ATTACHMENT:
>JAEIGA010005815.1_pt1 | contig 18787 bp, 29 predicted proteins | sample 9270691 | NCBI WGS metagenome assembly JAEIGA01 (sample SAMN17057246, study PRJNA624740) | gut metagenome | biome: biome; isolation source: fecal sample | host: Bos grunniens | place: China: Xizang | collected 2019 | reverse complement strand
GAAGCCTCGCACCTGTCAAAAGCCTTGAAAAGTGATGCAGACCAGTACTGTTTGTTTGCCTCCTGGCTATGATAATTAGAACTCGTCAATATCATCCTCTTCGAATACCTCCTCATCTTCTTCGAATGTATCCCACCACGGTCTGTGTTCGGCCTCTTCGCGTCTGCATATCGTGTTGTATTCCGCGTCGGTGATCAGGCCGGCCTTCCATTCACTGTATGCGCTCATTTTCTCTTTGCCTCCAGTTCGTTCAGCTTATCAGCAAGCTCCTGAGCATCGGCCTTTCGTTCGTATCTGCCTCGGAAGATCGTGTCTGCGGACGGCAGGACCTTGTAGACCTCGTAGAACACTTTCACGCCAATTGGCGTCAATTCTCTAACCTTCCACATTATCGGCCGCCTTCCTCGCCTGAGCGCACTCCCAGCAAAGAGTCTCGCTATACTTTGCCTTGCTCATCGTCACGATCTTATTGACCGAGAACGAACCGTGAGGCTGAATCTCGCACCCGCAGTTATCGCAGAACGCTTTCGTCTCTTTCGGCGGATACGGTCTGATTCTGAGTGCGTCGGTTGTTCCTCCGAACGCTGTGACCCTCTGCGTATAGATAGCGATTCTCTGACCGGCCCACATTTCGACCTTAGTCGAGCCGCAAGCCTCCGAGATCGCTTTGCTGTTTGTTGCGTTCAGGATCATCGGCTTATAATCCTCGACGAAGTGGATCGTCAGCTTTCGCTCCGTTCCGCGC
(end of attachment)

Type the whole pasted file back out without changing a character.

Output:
>JAEIGA010005815.1_pt1 | contig 18787 bp, 29 predicted proteins | sample 9270691 | NCBI WGS metagenome assembly JAEIGA01 (sample SAMN17057246, study PRJNA624740) | gut metagenome | biome: biome; isolation source: fecal sample | host: Bos grunniens | place: China: Xizang | collected 2019 | reverse complement strand
GAAGCCTCGCACCTGTCAAAAGCCTTGAAAAGTGATGCAGACCAGTACTGTTTGTTTGCCTCCTGGCTATGATAATTAGAACTCGTCAATATCATCCTCTTCGAATACCTCCTCATCTTCTTCGAATGTATCCCACCACGGTCTGTGTTCGGCCTCTTCGCGTCTGCATATCGTGTTGTATTCCGCGTCGGTGATCAGGCCGGCCTTCCATTCACTGTATGCGCTCATTTTCTCTTTGCCTCCAGTTCGTTCAGCTTATCAGCAAGCTCCTGAGCATCGGCCTTTCGTTCGTATCTGCCTCGGAAGATCGTGTCTGCGGACGGCAGGACCTTGTAGACCTCGTAGAACACTTTCACGCCAATTGGCGTCAATTCTCTAACCTTCCACATTATCGGCCGCCTTCCTCGCCTGAGCGCACTCCCAGCAAAGAGTCTCGCTATACTTTGCCTTGCTCATCGTCACGATCTTATTGACCGAGAACGAACCGTGAGGCTGAATCTCGCACCCGCAGTTATCGCAGAACGCTTTCGTCTCTTTCGGCGGATACGGTCTGATTCTGAGTGCGTCGGTTGTTCCTCCGAACGCTGTGACCCTCTGCGTATAGATAGCGATTCTCTGACCGGCCCACATTTCGACCTTAGTCGAGCCGCAAGCCTCCGAGATCGCTTTGCTGTTTGTTGCGTTCAGGATCATCGGCTTATAATCCTCGACGAAGTGGATCGTCAGCTTTCGCTCCGTTCCGCGC